Okay, so you’re back. Today, is the turn for another lesser known recipe, this time for a cake called Mawa Cake. Again, as far as I know this cake is found in the Pune-Mumbai region. Kayani Bakery in Pune and Merwan’s Cake shop in Mumbai are popular for their Mawa cake, though you will find quite a few other shops selling this cake. They are usually sold in packs of 6 – 6 muffin sized pieces. This simple cake is so very special. It is not much to look at, but what it lacks in looks, it makes up for in taste. If you’ve never heard about this cake before, you should put it on your list of recipes to try out. Mawa is nothing but milk solids and this is widely used in a lot of Indian sweets.
A lot of people cringe at the thought of making their own mawa and just buy it from the local Dairy shop in India. This is because, while it is a simple process of reducing milk, working with about a litre of milk could take you about an hour to process. In the past, I have made Mawa the traditional way a couple of times. But for this cake, I decided to try out a cheat’s version of Mawa. This method takes literally 2 minutes at the most, and you would never be able to tell that it is an instant version. I’m so happy that I found this method. I have a whole bunch of recipes for Indian sweets that I’ve been ignoring, simply because it calls for Mawa. But that has changed, so you can expect to see some more Indian sweets / Mithai recipes, just before the Indian festival season starts.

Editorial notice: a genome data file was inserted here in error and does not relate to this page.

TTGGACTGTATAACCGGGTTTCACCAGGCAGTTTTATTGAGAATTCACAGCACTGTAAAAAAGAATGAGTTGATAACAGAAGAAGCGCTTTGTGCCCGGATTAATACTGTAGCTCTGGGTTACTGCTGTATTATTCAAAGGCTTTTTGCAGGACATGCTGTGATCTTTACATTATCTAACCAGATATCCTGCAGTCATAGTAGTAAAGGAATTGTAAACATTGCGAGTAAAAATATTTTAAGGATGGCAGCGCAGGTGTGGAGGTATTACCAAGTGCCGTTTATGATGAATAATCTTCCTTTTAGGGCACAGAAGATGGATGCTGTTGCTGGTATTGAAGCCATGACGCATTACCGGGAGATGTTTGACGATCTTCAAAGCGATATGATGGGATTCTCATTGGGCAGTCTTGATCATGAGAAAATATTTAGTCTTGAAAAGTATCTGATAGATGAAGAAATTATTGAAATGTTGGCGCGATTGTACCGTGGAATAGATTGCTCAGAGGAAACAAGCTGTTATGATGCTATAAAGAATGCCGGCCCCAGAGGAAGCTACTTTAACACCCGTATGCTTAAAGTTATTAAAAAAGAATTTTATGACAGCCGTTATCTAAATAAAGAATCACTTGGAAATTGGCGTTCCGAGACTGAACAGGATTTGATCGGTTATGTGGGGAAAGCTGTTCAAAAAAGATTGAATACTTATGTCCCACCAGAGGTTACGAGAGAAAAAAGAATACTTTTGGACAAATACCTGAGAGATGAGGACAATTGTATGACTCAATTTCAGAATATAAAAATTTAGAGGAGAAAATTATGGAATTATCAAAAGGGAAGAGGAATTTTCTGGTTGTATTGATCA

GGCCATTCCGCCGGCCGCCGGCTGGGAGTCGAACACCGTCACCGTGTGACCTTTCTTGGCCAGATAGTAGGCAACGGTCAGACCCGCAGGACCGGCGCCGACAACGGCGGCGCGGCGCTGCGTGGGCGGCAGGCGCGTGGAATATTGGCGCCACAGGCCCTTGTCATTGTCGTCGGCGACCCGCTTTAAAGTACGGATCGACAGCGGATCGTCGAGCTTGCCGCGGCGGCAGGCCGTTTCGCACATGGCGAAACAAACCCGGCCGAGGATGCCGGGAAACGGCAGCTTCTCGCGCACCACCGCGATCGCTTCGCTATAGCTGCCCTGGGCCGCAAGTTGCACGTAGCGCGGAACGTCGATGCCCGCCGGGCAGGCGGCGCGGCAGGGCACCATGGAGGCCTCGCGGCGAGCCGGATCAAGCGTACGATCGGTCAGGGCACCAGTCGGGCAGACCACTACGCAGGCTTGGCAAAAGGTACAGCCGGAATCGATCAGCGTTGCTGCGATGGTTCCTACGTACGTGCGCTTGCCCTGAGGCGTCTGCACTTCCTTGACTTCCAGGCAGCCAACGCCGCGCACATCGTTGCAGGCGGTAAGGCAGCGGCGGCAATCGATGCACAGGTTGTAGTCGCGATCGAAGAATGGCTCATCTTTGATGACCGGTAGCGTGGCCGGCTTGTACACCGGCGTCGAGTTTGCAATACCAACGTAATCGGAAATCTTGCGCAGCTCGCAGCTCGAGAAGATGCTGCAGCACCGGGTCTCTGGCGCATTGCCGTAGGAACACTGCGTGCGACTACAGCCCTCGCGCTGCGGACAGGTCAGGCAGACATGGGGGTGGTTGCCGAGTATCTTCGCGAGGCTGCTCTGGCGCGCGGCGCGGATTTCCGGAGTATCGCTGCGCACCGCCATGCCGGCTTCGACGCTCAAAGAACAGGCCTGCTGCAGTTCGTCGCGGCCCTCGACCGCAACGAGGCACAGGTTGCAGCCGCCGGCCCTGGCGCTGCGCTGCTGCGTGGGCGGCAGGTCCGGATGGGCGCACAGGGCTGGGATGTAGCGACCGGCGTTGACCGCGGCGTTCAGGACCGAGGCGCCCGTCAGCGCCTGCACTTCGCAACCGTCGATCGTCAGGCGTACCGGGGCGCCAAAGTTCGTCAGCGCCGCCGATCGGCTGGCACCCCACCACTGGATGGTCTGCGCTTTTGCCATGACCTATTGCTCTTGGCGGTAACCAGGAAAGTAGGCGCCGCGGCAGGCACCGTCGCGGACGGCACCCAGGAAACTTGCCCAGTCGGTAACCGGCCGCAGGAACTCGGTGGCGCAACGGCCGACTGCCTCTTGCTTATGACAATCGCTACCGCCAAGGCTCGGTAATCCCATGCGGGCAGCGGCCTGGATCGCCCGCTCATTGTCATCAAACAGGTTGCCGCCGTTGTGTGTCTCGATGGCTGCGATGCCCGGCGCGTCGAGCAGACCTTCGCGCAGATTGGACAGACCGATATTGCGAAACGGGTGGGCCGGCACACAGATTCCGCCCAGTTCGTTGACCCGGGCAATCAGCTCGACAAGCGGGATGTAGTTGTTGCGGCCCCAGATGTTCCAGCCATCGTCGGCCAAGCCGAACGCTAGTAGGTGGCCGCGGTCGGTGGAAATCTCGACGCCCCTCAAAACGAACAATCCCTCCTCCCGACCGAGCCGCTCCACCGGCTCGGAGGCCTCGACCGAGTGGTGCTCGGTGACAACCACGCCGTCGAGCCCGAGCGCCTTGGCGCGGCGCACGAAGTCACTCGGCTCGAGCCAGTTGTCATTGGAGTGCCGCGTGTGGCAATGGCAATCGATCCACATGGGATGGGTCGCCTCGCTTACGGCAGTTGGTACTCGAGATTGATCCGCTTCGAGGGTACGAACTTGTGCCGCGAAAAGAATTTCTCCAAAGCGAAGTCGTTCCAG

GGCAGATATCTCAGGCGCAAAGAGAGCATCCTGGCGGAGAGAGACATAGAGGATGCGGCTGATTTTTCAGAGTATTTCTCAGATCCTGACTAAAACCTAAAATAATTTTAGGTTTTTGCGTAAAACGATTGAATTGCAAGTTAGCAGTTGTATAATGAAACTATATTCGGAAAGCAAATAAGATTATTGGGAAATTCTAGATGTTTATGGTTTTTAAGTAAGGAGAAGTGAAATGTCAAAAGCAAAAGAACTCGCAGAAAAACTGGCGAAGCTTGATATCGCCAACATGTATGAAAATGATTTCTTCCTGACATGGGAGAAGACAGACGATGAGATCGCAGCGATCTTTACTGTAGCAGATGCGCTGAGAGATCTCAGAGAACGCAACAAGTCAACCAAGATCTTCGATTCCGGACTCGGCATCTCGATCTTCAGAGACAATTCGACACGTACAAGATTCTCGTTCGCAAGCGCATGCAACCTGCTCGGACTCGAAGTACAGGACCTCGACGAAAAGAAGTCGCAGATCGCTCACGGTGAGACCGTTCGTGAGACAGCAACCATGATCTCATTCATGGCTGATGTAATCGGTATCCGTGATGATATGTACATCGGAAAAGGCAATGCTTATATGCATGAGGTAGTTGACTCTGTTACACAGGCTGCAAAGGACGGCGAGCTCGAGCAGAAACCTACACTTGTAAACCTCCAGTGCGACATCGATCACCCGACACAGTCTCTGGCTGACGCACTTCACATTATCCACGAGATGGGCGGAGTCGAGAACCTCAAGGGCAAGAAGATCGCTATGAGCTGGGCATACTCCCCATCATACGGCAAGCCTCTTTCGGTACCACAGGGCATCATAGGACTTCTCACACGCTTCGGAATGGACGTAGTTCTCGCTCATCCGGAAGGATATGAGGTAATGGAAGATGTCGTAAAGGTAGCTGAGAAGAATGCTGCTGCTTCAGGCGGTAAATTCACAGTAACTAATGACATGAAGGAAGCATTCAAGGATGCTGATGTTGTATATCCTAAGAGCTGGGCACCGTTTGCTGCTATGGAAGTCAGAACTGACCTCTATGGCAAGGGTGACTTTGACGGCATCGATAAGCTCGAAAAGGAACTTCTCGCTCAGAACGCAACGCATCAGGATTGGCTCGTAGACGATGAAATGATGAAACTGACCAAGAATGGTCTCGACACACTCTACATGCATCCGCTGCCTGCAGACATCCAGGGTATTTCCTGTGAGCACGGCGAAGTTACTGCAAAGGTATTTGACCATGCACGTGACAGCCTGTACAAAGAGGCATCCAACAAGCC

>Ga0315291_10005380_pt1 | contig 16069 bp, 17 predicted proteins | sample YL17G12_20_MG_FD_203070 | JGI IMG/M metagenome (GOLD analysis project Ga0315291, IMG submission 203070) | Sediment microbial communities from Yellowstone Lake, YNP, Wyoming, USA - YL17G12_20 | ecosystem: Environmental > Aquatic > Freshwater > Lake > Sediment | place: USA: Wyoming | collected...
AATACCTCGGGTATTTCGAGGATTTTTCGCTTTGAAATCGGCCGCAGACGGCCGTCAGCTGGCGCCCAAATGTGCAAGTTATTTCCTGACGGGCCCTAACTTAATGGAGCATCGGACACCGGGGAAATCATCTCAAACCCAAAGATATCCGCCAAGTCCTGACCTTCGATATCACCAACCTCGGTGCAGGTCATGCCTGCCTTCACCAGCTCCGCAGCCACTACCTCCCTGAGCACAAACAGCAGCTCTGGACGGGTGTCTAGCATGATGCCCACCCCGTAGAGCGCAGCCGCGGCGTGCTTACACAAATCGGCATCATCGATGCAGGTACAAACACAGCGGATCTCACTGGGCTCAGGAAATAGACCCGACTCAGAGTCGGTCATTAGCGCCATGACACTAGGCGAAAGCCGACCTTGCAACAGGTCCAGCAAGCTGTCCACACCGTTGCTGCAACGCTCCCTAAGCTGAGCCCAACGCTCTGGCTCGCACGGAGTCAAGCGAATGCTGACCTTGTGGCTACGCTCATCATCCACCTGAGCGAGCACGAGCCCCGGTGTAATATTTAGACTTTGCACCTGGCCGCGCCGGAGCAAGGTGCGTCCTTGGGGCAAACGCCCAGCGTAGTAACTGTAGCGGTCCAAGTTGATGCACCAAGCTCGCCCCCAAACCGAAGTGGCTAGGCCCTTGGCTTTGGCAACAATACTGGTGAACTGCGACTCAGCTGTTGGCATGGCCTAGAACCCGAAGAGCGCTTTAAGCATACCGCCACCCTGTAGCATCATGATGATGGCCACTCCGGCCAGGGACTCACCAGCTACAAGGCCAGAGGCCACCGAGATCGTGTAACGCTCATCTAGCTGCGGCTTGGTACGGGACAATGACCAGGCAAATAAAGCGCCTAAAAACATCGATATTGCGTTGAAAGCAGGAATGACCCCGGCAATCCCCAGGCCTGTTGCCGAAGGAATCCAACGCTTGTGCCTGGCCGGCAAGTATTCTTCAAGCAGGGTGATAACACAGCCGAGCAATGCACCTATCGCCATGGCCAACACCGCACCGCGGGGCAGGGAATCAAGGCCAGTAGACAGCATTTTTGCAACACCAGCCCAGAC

Back to the cake. If you have your Mawa sorted out, the rest of the recipe is like a simple pound cake one but with a serious flavor profile. The Mawa adds a richness to the cake and it is mildly flavored with cardamom powder, resulting in a very exotic tasting cake. This time around my husband made the cake, which I guess made it even tastier (lol). He chose to bake this in an 8″ round cake tin, but you could bake it in a cupcake tray too. I do hope you try it out.
Yields: an 8 inch cake or 15-16 cupcakes
1 portion of homemade mawa (recipe below) or 200g unsweetened mawa
200g all purpose flour
1 tsp baking powder
1/2 tsp cardamom powder (Seeds of about 10-12 green cardamom pods, powdered)
Preheat the oven to 160ºC.
Separate the egg yolks from the whites. Beat the whites to a stiff froth and keep aside.
In another bowl, cream the butter, sugar and egg yolks till light and creamy.
Add the mawa, cardamom powder, baking powder and flour and mix till well incorporated. (If the mawa in store bought or is a firm block, grate it before adding into the batter)
Fold in the beaten egg whites gently till just evenly incorporated in the batter.
Pour the batter in the prepared cake pan and bake for about 40-50 minutes (if using a cupcake tray, bake for 15-20 minutes) or till a bamboo skewer inserted near the middle of the cake come out clean.
Cool completely, cut and serve. Don’t get fooled by the look of the cake. It tastes a whole lot better than it looks. And don’t forget, if my husband (who has probably not baked more than a handful of times so far), can whip this up, so can you.
How to make Instant Mawa?
1 tbsp ghee / clarified butter
1/4 cup milk
1 cup full fat milk powder
Warm the ghee and the milk together. You just want this mixture warm, not hot.
Add the milk powder and stir and cook till it comes apart from the pan and starts forming a ball.
Use to make mawa cake.